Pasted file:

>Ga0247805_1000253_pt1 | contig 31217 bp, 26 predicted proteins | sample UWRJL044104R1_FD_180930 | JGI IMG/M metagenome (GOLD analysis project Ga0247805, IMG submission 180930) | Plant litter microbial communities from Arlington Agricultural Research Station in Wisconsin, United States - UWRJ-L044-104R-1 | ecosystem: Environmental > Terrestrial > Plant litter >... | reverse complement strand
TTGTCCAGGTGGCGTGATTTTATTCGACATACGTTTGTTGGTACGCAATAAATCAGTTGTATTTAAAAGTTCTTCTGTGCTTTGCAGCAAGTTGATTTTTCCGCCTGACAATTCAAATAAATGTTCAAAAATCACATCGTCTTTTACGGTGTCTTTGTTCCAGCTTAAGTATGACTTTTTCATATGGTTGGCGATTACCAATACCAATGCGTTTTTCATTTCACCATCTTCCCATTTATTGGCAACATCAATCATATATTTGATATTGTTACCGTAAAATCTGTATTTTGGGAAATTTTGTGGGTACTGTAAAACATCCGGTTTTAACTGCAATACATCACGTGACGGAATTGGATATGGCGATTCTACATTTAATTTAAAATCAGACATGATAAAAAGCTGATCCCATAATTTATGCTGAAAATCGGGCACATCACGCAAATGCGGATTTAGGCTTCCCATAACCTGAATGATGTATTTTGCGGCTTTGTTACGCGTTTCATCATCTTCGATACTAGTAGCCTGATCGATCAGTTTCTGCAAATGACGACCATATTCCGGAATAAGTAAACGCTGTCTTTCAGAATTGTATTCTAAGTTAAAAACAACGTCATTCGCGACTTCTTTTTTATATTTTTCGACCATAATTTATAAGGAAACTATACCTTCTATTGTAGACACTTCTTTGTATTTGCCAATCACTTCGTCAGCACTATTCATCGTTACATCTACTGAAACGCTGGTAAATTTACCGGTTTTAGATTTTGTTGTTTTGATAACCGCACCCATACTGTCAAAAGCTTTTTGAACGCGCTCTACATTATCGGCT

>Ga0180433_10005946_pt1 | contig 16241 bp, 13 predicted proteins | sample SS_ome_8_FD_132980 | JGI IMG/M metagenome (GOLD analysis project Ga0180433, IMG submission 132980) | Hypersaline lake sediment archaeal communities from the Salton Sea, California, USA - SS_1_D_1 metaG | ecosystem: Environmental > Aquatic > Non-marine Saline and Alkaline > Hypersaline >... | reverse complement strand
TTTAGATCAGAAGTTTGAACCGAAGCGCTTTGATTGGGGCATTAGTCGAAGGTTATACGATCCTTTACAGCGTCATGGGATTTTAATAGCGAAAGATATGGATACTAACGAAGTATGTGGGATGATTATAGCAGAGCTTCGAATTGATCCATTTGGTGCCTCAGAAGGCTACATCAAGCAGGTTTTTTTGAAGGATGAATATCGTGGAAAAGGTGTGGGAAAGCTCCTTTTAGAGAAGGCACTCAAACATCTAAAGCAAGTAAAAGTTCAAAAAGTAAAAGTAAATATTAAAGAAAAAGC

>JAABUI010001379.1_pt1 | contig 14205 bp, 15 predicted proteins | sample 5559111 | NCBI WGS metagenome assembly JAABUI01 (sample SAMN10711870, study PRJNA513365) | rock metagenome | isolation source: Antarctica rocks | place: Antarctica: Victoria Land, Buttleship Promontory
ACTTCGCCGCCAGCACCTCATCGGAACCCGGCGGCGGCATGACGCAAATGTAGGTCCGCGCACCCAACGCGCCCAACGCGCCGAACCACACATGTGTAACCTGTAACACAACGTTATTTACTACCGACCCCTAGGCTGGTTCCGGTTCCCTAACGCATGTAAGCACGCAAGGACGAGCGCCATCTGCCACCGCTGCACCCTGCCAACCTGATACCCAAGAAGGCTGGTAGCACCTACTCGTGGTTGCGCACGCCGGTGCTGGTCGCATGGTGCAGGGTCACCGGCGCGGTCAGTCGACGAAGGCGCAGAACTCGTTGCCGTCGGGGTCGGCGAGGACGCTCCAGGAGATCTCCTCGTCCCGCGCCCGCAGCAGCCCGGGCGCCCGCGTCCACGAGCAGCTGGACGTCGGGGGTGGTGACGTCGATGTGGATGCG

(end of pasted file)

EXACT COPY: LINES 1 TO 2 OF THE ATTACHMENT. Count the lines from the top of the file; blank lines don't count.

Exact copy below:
>Ga0247805_1000253_pt1 | contig 31217 bp, 26 predicted proteins | sample UWRJL044104R1_FD_180930 | JGI IMG/M metagenome (GOLD analysis project Ga0247805, IMG submission 180930) | Plant litter microbial communities from Arlington Agricultural Research Station in Wisconsin, United States - UWRJ-L044-104R-1 | ecosystem: Environmental > Terrestrial > Plant litter >... | reverse complement strand
TTGTCCAGGTGGCGTGATTTTATTCGACATACGTTTGTTGGTACGCAATAAATCAGTTGTATTTAAAAGTTCTTCTGTGCTTTGCAGCAAGTTGATTTTTCCGCCTGACAATTCAAATAAATGTTCAAAAATCACATCGTCTTTTACGGTGTCTTTGTTCCAGCTTAAGTATGACTTTTTCATATGGTTGGCGATTACCAATACCAATGCGTTTTTCATTTCACCATCTTCCCATTTATTGGCAACATCAATCATATATTTGATATTGTTACCGTAAAATCTGTATTTTGGGAAATTTTGTGGGTACTGTAAAACATCCGGTTTTAACTGCAATACATCACGTGACGGAATTGGATATGGCGATTCTACATTTAATTTAAAATCAGACATGATAAAAAGCTGATCCCATAATTTATGCTGAAAATCGGGCACATCACGCAAATGCGGATTTAGGCTTCCCATAACCTGAATGATGTATTTTGCGGCTTTGTTACGCGTTTCATCATCTTCGATACTAGTAGCCTGATCGATCAGTTTCTGCAAATGACGACCATATTCCGGAATAAGTAAACGCTGTCTTTCAGAATTGTATTCTAAGTTAAAAACAACGTCATTCGCGACTTCTTTTTTATATTTTTCGACCATAATTTATAAGGAAACTATACCTTCTATTGTAGACACTTCTTTGTATTTGCCAATCACTTCGTCAGCACTATTCATCGTTACATCTACTGAAACGCTGGTAAATTTACCGGTTTTAGATTTTGTTGTTTTGATAACCGCACCCATACTGTCAAAAGCTTTTTGAACGCGCTCTACATTATCGGCT